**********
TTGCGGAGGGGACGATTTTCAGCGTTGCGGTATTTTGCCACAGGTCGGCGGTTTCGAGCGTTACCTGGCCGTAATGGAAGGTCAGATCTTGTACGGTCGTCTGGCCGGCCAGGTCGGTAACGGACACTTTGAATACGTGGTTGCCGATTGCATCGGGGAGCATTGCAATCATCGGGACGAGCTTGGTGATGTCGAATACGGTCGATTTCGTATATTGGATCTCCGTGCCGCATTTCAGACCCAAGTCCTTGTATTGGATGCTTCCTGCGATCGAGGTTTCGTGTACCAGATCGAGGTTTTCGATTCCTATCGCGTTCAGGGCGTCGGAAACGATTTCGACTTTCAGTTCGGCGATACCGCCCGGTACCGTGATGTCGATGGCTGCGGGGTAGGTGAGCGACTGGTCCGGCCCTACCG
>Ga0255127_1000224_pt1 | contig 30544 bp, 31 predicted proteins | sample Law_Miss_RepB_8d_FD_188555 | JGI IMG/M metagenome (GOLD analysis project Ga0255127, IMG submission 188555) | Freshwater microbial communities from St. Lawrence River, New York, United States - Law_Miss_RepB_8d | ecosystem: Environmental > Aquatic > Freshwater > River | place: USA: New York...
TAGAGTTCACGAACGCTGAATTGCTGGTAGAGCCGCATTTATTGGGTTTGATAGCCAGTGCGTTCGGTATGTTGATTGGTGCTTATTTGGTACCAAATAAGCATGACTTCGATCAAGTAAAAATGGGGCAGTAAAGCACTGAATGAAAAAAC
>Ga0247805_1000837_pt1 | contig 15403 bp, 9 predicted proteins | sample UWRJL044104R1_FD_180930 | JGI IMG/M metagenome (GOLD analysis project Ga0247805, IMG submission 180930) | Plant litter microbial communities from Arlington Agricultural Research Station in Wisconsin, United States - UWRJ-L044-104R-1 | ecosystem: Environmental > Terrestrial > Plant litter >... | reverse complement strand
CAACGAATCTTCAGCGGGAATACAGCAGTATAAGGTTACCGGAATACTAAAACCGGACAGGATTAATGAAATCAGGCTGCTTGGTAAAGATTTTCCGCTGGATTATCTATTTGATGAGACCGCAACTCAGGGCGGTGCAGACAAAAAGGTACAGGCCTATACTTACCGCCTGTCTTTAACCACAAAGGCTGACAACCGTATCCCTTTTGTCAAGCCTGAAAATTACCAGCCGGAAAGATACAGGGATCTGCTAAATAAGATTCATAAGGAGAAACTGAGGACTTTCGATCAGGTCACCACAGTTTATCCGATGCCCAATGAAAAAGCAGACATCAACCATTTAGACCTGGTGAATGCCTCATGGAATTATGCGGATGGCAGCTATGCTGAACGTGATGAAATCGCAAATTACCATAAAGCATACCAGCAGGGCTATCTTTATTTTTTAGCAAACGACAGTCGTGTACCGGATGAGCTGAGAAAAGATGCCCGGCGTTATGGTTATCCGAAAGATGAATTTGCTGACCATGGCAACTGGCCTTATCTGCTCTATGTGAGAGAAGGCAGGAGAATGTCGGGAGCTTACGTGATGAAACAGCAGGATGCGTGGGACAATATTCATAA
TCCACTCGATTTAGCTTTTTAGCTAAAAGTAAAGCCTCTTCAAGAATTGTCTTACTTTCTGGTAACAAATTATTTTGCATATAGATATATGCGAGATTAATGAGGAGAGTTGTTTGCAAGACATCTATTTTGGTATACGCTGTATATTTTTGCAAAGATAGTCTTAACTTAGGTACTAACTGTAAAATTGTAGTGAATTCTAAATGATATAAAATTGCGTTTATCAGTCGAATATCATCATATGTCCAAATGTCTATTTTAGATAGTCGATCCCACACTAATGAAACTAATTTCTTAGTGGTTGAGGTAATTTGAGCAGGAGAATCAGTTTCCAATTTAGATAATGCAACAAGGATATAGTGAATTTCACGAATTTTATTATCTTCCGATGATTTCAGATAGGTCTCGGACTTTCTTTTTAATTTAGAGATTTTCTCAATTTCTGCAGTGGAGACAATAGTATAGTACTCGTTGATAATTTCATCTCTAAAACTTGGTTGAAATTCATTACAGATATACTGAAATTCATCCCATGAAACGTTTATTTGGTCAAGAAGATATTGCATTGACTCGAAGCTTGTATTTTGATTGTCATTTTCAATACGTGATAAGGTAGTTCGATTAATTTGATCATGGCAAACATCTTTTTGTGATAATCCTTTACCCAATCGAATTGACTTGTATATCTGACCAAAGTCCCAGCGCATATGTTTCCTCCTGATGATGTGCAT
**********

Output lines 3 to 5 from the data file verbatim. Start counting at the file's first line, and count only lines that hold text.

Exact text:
TAGAGTTCACGAACGCTGAATTGCTGGTAGAGCCGCATTTATTGGGTTTGATAGCCAGTGCGTTCGGTATGTTGATTGGTGCTTATTTGGTACCAAATAAGCATGACTTCGATCAAGTAAAAATGGGGCAGTAAAGCACTGAATGAAAAAAC
>Ga0247805_1000837_pt1 | contig 15403 bp, 9 predicted proteins | sample UWRJL044104R1_FD_180930 | JGI IMG/M metagenome (GOLD analysis project Ga0247805, IMG submission 180930) | Plant litter microbial communities from Arlington Agricultural Research Station in Wisconsin, United States - UWRJ-L044-104R-1 | ecosystem: Environmental > Terrestrial > Plant litter >... | reverse complement strand
CAACGAATCTTCAGCGGGAATACAGCAGTATAAGGTTACCGGAATACTAAAACCGGACAGGATTAATGAAATCAGGCTGCTTGGTAAAGATTTTCCGCTGGATTATCTATTTGATGAGACCGCAACTCAGGGCGGTGCAGACAAAAAGGTACAGGCCTATACTTACCGCCTGTCTTTAACCACAAAGGCTGACAACCGTATCCCTTTTGTCAAGCCTGAAAATTACCAGCCGGAAAGATACAGGGATCTGCTAAATAAGATTCATAAGGAGAAACTGAGGACTTTCGATCAGGTCACCACAGTTTATCCGATGCCCAATGAAAAAGCAGACATCAACCATTTAGACCTGGTGAATGCCTCATGGAATTATGCGGATGGCAGCTATGCTGAACGTGATGAAATCGCAAATTACCATAAAGCATACCAGCAGGGCTATCTTTATTTTTTAGCAAACGACAGTCGTGTACCGGATGAGCTGAGAAAAGATGCCCGGCGTTATGGTTATCCGAAAGATGAATTTGCTGACCATGGCAACTGGCCTTATCTGCTCTATGTGAGAGAAGGCAGGAGAATGTCGGGAGCTTACGTGATGAAACAGCAGGATGCGTGGGACAATATTCATAA